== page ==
Elizabeth, a high-school student aboard a rowboat on a tryst with her professor, Enrico, glimpses a murder. Dismissing it as nerves, Enrico ends the outing and takes her home. But the next morning, while dressing with his wife, Enrico hears a news report on the crime. Soon the bodies pile up as Elizabeth, plagued by nightmares, struggles to recall more details of the killer’s identity.
You must commit to this one. It opens as one film, but ends as another. Without giving too much away, I’ll set the stage.
Enrico, whose look can best be described as “sleazy magician”, sports a short boxed beard and wears track suits unzipped to the navel. He carries on an affair with one of his students and has a love-nest apartment with the bedroom covered in dorm-room-style pin-ups.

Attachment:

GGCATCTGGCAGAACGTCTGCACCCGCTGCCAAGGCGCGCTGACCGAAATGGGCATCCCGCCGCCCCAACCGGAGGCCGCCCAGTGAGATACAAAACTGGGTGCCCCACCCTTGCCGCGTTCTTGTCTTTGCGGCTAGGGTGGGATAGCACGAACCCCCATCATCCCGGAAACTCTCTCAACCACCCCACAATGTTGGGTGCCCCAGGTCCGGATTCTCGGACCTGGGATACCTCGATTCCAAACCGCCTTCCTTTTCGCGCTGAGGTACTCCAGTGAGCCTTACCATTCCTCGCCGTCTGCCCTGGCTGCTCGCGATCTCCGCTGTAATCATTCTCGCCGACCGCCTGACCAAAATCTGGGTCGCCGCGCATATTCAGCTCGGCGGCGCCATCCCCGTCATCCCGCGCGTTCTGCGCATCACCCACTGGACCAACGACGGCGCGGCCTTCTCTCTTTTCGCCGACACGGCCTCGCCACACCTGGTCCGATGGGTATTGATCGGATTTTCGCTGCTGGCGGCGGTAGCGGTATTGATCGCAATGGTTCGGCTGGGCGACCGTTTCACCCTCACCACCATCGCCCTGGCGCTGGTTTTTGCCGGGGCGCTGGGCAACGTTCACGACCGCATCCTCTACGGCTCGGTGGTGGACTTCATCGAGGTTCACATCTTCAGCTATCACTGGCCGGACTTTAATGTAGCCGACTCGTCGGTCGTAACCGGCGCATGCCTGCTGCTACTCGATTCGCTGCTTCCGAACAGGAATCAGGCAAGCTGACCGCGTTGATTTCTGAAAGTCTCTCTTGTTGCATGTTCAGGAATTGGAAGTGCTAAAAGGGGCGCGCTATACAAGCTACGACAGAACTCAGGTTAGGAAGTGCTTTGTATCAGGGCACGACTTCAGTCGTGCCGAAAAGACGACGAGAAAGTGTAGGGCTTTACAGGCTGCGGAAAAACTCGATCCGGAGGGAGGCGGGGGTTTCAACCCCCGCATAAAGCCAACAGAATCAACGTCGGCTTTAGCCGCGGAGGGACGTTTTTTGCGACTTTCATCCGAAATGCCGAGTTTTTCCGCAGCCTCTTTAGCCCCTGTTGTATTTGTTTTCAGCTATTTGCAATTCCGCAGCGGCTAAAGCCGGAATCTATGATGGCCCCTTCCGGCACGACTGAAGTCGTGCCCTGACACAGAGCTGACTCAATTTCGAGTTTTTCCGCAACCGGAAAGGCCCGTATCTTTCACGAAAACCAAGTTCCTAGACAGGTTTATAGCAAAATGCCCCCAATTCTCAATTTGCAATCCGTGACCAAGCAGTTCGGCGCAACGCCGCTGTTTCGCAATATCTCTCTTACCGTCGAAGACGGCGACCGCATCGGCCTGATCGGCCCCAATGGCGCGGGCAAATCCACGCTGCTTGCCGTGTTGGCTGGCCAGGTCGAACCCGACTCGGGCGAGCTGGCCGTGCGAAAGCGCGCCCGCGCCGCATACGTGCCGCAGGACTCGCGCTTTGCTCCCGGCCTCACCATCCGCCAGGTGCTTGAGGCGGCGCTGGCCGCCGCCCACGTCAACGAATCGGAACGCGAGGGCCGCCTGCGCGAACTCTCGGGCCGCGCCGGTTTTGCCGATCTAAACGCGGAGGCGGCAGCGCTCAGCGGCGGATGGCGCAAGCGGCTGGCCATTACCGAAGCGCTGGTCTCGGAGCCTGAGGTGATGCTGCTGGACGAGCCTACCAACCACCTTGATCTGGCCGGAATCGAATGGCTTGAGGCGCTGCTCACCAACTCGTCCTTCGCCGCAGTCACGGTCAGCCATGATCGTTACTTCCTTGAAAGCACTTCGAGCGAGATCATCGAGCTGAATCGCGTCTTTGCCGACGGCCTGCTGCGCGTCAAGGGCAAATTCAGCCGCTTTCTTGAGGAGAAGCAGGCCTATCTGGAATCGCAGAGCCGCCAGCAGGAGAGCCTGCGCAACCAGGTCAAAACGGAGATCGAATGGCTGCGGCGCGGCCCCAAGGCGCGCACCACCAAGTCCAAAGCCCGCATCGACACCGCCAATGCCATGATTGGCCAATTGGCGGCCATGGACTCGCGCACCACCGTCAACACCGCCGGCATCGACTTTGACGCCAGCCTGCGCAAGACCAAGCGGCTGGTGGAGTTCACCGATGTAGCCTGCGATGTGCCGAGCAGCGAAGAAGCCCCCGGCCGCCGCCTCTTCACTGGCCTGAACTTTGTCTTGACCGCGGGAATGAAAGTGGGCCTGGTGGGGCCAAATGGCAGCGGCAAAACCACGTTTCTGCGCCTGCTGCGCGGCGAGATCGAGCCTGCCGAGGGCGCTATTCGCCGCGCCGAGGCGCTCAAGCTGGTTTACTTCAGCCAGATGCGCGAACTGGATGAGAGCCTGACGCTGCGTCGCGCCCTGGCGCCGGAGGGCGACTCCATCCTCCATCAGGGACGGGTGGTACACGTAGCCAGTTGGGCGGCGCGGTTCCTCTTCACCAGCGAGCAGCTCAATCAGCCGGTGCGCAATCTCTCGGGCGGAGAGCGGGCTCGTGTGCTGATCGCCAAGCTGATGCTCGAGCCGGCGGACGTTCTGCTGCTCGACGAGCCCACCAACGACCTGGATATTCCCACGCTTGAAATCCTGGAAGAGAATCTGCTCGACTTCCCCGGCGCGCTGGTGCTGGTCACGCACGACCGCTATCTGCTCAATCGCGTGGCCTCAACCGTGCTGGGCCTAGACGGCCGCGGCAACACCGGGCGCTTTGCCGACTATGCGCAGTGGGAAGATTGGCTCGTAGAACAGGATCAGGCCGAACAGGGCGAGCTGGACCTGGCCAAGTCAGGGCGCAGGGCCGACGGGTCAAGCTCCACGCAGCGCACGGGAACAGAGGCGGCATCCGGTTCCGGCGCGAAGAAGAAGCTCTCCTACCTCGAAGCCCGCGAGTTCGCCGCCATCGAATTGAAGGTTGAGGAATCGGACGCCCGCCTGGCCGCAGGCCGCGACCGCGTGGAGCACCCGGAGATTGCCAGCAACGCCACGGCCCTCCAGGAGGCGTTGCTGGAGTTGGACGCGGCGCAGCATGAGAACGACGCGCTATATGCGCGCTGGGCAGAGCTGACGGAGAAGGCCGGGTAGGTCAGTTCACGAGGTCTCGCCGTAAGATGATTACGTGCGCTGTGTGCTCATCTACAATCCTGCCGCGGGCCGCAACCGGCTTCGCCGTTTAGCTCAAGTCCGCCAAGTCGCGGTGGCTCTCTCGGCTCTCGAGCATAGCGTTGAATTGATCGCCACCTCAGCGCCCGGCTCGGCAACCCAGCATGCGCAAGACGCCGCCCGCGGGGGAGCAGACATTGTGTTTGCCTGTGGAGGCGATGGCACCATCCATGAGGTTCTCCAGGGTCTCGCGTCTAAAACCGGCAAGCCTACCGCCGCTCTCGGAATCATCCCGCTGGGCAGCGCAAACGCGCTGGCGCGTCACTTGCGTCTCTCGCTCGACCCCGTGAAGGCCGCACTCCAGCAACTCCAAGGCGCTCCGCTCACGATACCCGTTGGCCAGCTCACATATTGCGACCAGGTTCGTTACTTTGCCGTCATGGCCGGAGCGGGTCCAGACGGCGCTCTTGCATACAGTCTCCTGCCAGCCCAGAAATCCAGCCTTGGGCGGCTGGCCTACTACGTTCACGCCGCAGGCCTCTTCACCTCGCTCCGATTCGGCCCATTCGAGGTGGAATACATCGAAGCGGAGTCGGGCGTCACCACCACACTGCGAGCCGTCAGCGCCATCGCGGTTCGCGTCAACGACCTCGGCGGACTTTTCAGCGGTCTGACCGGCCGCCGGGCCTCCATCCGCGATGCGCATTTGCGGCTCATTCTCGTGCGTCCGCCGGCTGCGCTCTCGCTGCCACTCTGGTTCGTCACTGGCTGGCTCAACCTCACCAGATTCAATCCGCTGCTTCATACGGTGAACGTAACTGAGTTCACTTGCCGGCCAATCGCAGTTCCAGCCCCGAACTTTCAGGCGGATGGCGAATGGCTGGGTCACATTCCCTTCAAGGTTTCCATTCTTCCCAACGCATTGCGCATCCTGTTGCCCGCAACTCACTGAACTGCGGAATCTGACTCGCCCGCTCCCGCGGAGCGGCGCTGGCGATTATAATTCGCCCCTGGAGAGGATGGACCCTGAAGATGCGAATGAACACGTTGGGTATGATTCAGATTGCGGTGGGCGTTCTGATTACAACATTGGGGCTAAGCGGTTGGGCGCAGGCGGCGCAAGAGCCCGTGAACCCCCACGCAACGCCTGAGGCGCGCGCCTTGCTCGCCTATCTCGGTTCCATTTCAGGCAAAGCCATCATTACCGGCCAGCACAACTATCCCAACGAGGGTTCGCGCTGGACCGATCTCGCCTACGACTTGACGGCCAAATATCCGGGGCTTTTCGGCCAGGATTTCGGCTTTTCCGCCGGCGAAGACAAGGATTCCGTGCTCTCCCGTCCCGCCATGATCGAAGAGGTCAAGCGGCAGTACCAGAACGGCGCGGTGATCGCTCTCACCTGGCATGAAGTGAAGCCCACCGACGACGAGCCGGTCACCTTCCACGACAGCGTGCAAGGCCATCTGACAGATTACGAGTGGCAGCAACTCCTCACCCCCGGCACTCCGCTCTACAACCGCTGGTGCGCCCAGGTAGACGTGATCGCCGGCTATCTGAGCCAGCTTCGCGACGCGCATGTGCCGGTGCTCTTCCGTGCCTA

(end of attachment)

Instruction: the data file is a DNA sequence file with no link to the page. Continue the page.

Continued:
He looks guilty early, having dropped a pen at the murder site. It seems the film will play out with him and Elizabeth ferreting out the killer from among the many suspects—including his wife.
Unoriginal, but I could have gotten behind it.
But then the film pivots. Enrico begins wearing turtlenecks and morphs into a respectable character. He reconciles with his wife and the two pair up to prove his innocence. Together, they uncover the answer to the titular question, which leads to an unexpected—but earned—twist that will upset a good number of viewers.
It’s unclear where director Massimo Dallamano’s sympathies lie. I don’t harbor any illusions he set out to expose the horrors of the patriarchy. Nor do I believe he set out to chastise the women’s sexual liberation movement. The film reflects its time and thus, I can’t praise him for upending genre tropes—the film predates them. For the same reason, I can’t admire how he pushes another trope to the extreme. But, in the film’s broader context, these things hold relevance.
But you’ve got to commit. I can’t promise a comfortable experience, just a unique one.